Whenever I feel sorry for myself because we have only one car, I think back to how my mom must have felt. If she could do it, so can I. We live on the bus route, so if I need the car one day my husband will take the bus to work (or bike to work, because we’re only about 6 miles from his office). I get the car a couple of days a week, usually. I go a little stir crazy with two small kids in a tiny apartment, but rely on the car too much as a crutch when I could just go for a walk.

  69. My husband and I only bought a car just before we had our son. Prior to that we chose to live in locations with great public transport links and relied on these. When we moved out to the suburbs (in Canberra, Australia – quite a small city of 330 000 people) the car became absolutely necessary – especially for making the school pick-ups in time. Luckily, we both work in the CBD so can drive in together (or one can bus/bike in while the other drives). Sometimes we think that maybe we should get another car… then we remember the cost – car repayments for the second car, petrol,servicing, registration and insurance as well as paying for parking at work! No thanks.

  70. We had just one car when our kids were younger and I could walk to their school too. It was great at that stage for many reasons, like those you shared. Now we have teenagers and one just got his license. Now, having two cars and three drivers with four BUSY schedules, we are using some of the same techniques to share them that we did when we had one car :)

  71. My husband and I have shared one car for the six years we’ve been married – and have no plans to change that! The first two years we lived in Chicago, so public transportation was plentiful and convenient. For the past four years, however, we’ve been in Marin County, just north of San Francisco. Public transportation is more of an afterthought here than convenience. Even with the inconvenience of public transportation here, the benefits of sharing a car still manage to outweigh the costs of adding a second car. One of the best parts is the time I get to spend with my husband. We both work two jobs, so the commute time is sometimes the longest we’re together besides when we’re asleep! We’re also glad to be making less of an impact on the environment – something too often underestimated in favor of convenience.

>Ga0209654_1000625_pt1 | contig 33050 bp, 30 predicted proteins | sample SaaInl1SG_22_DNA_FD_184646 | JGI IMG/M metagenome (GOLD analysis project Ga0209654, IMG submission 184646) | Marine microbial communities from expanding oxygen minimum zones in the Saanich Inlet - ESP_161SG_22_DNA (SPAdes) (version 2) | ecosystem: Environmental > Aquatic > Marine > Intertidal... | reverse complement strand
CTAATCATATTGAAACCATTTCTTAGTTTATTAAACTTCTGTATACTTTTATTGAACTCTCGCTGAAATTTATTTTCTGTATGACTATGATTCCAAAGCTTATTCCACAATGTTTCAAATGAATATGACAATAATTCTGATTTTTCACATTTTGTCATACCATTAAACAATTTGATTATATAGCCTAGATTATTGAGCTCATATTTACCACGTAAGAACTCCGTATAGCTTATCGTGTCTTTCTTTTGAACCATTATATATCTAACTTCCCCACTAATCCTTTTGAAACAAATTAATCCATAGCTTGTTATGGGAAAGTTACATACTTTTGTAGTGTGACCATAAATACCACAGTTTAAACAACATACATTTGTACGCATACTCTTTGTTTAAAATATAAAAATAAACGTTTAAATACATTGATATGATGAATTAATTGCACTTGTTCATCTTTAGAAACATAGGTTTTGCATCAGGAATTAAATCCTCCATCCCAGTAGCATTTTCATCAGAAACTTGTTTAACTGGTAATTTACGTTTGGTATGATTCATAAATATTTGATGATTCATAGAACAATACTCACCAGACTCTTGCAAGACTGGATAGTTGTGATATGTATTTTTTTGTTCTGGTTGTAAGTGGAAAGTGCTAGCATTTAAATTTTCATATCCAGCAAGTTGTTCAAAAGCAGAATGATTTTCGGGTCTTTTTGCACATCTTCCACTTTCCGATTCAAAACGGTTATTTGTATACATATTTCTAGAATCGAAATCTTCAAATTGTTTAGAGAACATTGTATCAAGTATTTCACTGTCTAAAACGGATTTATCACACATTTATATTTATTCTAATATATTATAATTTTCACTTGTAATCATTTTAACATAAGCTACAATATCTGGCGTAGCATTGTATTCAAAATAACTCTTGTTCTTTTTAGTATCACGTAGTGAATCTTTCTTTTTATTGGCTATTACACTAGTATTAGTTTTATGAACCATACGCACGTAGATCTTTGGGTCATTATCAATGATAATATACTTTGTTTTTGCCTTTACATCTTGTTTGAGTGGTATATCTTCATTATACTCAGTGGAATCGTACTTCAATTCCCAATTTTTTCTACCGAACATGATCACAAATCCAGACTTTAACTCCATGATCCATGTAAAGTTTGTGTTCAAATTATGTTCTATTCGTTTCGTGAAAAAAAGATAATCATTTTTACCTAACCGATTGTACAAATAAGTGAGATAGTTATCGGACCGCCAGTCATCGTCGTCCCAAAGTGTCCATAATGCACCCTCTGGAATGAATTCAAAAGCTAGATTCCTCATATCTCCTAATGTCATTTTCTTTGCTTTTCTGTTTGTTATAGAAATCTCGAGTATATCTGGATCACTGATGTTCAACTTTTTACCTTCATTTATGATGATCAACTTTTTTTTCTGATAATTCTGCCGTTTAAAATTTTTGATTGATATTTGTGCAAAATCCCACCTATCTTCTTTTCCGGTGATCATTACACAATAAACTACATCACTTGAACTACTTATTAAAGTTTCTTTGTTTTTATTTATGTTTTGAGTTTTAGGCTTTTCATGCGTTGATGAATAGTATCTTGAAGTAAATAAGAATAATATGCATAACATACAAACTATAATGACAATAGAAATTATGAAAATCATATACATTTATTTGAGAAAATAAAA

72. We are a one car family. I was the only one with a car when we got married, and it stayed that way till we purchased a new car when I got pregnant. Good thing, a car seat wouldn’t of fit in the first car! Then, about 6 months after buying the new car, the old car died a very expensive death (looked like either clutch or transmission and we wouldn’t know before A LOT of labor cost). So, we junked it and have been back to one car since. Yes, its inconvenient sometimes when I have to take Hubby to work so Peanut and I can run errands, but it really just means Hubby and I talk more about our plans for the next day. We will see what happens when a second or third baby comes along, but for now, it works just fine. We live just outside a mid-sized city in Central Texas, so no walking (unless you have all day or a few days to do the walking).
    Rachael´s last post…Gardening Spring 2012